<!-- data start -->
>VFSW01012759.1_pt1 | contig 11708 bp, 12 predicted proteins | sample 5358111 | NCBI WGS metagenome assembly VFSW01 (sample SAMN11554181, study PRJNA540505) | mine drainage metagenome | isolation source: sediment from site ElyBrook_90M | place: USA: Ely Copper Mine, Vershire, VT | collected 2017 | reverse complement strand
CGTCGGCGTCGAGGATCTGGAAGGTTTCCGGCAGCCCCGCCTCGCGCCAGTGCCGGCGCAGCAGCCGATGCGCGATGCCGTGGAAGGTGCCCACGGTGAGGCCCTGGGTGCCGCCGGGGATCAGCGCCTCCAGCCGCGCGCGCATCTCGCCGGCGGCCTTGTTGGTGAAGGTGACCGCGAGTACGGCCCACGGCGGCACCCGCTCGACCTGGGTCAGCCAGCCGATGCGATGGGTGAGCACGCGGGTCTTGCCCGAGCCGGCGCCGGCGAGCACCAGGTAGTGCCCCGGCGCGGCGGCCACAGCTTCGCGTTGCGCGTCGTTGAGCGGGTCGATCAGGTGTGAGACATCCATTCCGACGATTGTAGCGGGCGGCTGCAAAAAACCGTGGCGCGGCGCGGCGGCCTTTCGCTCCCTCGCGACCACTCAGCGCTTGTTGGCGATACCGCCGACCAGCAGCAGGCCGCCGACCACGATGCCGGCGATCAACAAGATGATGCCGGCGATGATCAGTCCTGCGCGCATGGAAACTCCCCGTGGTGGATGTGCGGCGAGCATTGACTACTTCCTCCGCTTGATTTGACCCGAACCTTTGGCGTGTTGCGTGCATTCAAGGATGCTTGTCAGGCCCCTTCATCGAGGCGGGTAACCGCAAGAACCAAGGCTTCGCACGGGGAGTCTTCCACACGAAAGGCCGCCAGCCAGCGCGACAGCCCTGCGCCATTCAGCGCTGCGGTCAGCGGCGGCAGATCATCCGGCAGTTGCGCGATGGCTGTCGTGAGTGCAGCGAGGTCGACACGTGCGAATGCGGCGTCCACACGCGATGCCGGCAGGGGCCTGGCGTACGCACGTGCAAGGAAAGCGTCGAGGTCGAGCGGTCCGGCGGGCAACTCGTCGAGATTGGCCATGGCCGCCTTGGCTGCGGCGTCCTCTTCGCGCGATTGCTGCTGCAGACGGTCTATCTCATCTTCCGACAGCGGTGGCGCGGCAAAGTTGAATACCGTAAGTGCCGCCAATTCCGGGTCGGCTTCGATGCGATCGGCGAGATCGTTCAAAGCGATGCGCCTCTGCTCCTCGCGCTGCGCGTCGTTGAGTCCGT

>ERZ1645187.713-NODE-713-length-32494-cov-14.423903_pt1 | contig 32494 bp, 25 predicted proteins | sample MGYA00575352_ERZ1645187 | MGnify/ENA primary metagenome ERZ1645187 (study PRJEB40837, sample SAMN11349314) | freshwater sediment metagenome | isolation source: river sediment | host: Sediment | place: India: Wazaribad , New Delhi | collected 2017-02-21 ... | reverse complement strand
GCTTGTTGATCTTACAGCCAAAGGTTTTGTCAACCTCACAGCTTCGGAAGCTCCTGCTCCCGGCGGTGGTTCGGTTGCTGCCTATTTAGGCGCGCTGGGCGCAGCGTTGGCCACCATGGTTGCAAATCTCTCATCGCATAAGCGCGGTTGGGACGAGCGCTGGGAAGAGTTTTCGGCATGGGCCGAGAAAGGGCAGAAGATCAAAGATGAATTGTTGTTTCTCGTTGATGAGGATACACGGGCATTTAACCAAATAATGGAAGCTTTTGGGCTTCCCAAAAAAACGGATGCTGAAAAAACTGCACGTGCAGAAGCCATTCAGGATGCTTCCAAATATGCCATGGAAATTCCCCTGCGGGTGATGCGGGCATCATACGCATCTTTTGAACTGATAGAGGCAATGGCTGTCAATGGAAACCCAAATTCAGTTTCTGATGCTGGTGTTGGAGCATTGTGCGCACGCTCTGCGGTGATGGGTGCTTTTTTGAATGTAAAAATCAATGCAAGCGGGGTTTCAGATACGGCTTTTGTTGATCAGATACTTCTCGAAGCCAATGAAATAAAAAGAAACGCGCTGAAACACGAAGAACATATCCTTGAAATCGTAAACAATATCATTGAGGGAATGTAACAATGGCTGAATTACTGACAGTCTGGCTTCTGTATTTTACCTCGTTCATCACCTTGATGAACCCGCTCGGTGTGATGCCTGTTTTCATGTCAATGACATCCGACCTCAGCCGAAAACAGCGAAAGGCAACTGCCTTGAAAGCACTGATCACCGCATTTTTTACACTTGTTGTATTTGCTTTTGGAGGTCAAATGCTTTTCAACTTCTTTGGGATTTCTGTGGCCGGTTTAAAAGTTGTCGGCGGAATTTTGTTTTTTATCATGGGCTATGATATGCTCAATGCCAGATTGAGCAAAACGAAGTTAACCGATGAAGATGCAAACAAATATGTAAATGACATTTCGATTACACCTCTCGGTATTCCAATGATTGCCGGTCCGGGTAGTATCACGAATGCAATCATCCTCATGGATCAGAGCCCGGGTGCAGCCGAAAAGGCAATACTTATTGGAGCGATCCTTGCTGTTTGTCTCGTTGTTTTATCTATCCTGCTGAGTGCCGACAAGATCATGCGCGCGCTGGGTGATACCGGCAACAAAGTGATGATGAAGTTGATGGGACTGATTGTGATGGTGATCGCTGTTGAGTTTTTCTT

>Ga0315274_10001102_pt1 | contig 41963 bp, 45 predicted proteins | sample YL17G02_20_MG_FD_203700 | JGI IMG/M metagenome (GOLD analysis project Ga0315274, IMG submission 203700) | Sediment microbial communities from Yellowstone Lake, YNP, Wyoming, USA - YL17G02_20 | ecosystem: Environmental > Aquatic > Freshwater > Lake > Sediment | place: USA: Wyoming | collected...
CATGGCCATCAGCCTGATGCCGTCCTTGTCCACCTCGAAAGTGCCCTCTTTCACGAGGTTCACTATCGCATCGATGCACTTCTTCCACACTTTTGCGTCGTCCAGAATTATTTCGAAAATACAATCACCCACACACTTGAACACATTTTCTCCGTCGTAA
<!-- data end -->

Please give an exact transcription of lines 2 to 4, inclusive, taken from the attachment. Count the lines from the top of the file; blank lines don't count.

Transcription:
CGTCGGCGTCGAGGATCTGGAAGGTTTCCGGCAGCCCCGCCTCGCGCCAGTGCCGGCGCAGCAGCCGATGCGCGATGCCGTGGAAGGTGCCCACGGTGAGGCCCTGGGTGCCGCCGGGGATCAGCGCCTCCAGCCGCGCGCGCATCTCGCCGGCGGCCTTGTTGGTGAAGGTGACCGCGAGTACGGCCCACGGCGGCACCCGCTCGACCTGGGTCAGCCAGCCGATGCGATGGGTGAGCACGCGGGTCTTGCCCGAGCCGGCGCCGGCGAGCACCAGGTAGTGCCCCGGCGCGGCGGCCACAGCTTCGCGTTGCGCGTCGTTGAGCGGGTCGATCAGGTGTGAGACATCCATTCCGACGATTGTAGCGGGCGGCTGCAAAAAACCGTGGCGCGGCGCGGCGGCCTTTCGCTCCCTCGCGACCACTCAGCGCTTGTTGGCGATACCGCCGACCAGCAGCAGGCCGCCGACCACGATGCCGGCGATCAACAAGATGATGCCGGCGATGATCAGTCCTGCGCGCATGGAAACTCCCCGTGGTGGATGTGCGGCGAGCATTGACTACTTCCTCCGCTTGATTTGACCCGAACCTTTGGCGTGTTGCGTGCATTCAAGGATGCTTGTCAGGCCCCTTCATCGAGGCGGGTAACCGCAAGAACCAAGGCTTCGCACGGGGAGTCTTCCACACGAAAGGCCGCCAGCCAGCGCGACAGCCCTGCGCCATTCAGCGCTGCGGTCAGCGGCGGCAGATCATCCGGCAGTTGCGCGATGGCTGTCGTGAGTGCAGCGAGGTCGACACGTGCGAATGCGGCGTCCACACGCGATGCCGGCAGGGGCCTGGCGTACGCACGTGCAAGGAAAGCGTCGAGGTCGAGCGGTCCGGCGGGCAACTCGTCGAGATTGGCCATGGCCGCCTTGGCTGCGGCGTCCTCTTCGCGCGATTGCTGCTGCAGACGGTCTATCTCATCTTCCGACAGCGGTGGCGCGGCAAAGTTGAATACCGTAAGTGCCGCCAATTCCGGGTCGGCTTCGATGCGATCGGCGAGATCGTTCAAAGCGATGCGCCTCTGCTCCTCGCGCTGCGCGTCGTTGAGTCCGT

>ERZ1645187.713-NODE-713-length-32494-cov-14.423903_pt1 | contig 32494 bp, 25 predicted proteins | sample MGYA00575352_ERZ1645187 | MGnify/ENA primary metagenome ERZ1645187 (study PRJEB40837, sample SAMN11349314) | freshwater sediment metagenome | isolation source: river sediment | host: Sediment | place: India: Wazaribad , New Delhi | collected 2017-02-21 ... | reverse complement strand
GCTTGTTGATCTTACAGCCAAAGGTTTTGTCAACCTCACAGCTTCGGAAGCTCCTGCTCCCGGCGGTGGTTCGGTTGCTGCCTATTTAGGCGCGCTGGGCGCAGCGTTGGCCACCATGGTTGCAAATCTCTCATCGCATAAGCGCGGTTGGGACGAGCGCTGGGAAGAGTTTTCGGCATGGGCCGAGAAAGGGCAGAAGATCAAAGATGAATTGTTGTTTCTCGTTGATGAGGATACACGGGCATTTAACCAAATAATGGAAGCTTTTGGGCTTCCCAAAAAAACGGATGCTGAAAAAACTGCACGTGCAGAAGCCATTCAGGATGCTTCCAAATATGCCATGGAAATTCCCCTGCGGGTGATGCGGGCATCATACGCATCTTTTGAACTGATAGAGGCAATGGCTGTCAATGGAAACCCAAATTCAGTTTCTGATGCTGGTGTTGGAGCATTGTGCGCACGCTCTGCGGTGATGGGTGCTTTTTTGAATGTAAAAATCAATGCAAGCGGGGTTTCAGATACGGCTTTTGTTGATCAGATACTTCTCGAAGCCAATGAAATAAAAAGAAACGCGCTGAAACACGAAGAACATATCCTTGAAATCGTAAACAATATCATTGAGGGAATGTAACAATGGCTGAATTACTGACAGTCTGGCTTCTGTATTTTACCTCGTTCATCACCTTGATGAACCCGCTCGGTGTGATGCCTGTTTTCATGTCAATGACATCCGACCTCAGCCGAAAACAGCGAAAGGCAACTGCCTTGAAAGCACTGATCACCGCATTTTTTACACTTGTTGTATTTGCTTTTGGAGGTCAAATGCTTTTCAACTTCTTTGGGATTTCTGTGGCCGGTTTAAAAGTTGTCGGCGGAATTTTGTTTTTTATCATGGGCTATGATATGCTCAATGCCAGATTGAGCAAAACGAAGTTAACCGATGAAGATGCAAACAAATATGTAAATGACATTTCGATTACACCTCTCGGTATTCCAATGATTGCCGGTCCGGGTAGTATCACGAATGCAATCATCCTCATGGATCAGAGCCCGGGTGCAGCCGAAAAGGCAATACTTATTGGAGCGATCCTTGCTGTTTGTCTCGTTGTTTTATCTATCCTGCTGAGTGCCGACAAGATCATGCGCGCGCTGGGTGATACCGGCAACAAAGTGATGATGAAGTTGATGGGACTGATTGTGATGGTGATCGCTGTTGAGTTTTTCTT